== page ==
2. Specifically, Ms. A. was asked:
Please explain role as Project Director/owner with 100% of your time allocated to the project. How do you propose to manage the business aspects of your company?
Memorandum of Negotiations summarizing cost discussions between SCMA and DOL, at 4.
3. The original RFP provided at Sec. F.3:
The level of effort for this solicitation is between 21 and 23 professional person years. The level of effort for each option period is equal to the base year plus inflation. The inflation rate will be determined by the Bureau of Labor Statistics.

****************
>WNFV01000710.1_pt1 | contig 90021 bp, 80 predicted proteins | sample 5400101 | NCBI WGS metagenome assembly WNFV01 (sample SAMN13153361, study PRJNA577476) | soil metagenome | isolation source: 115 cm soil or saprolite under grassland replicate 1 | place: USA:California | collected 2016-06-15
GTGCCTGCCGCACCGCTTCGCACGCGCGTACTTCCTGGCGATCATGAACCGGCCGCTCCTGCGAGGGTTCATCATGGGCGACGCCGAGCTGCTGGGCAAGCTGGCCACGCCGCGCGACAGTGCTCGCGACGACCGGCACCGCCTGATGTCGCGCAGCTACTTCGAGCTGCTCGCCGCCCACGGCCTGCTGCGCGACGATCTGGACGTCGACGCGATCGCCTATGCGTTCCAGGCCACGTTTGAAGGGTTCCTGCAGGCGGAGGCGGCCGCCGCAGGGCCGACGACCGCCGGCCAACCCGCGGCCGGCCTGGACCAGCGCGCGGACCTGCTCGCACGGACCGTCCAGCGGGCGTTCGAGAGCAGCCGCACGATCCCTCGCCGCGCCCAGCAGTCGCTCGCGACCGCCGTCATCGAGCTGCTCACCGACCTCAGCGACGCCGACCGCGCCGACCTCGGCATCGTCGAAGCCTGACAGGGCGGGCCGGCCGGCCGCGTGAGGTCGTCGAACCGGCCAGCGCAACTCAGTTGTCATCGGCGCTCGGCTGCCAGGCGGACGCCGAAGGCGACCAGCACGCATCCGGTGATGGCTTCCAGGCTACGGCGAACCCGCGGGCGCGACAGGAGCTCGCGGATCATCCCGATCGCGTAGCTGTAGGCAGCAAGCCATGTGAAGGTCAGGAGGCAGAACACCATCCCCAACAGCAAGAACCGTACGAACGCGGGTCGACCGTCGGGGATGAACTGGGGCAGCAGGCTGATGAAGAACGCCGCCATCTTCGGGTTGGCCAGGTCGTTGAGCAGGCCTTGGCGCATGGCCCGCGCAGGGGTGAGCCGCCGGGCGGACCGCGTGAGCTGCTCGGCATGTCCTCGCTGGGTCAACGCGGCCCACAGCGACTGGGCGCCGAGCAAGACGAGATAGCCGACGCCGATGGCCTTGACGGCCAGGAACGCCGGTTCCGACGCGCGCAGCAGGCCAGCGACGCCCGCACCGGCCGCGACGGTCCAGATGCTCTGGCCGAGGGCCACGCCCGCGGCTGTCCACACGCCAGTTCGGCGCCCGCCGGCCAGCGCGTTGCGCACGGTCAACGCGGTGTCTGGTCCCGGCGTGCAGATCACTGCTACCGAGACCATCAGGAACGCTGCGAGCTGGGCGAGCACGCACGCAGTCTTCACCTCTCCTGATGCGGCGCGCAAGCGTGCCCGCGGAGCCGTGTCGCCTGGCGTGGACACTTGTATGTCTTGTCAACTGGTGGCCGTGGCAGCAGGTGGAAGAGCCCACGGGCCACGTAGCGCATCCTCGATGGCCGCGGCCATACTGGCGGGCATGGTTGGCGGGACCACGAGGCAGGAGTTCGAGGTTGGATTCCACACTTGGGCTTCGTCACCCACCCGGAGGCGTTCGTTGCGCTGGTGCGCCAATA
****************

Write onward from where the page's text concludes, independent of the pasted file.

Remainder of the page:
Amendment No. 4, which was furnished to offerors on July 7, replaced the above provision with the following language:
The level of effort for the base year of this project is between 3 and 3.5 million dollars. The level of effort for each option period is equal to the base year plus a 3.5% increase for inflation.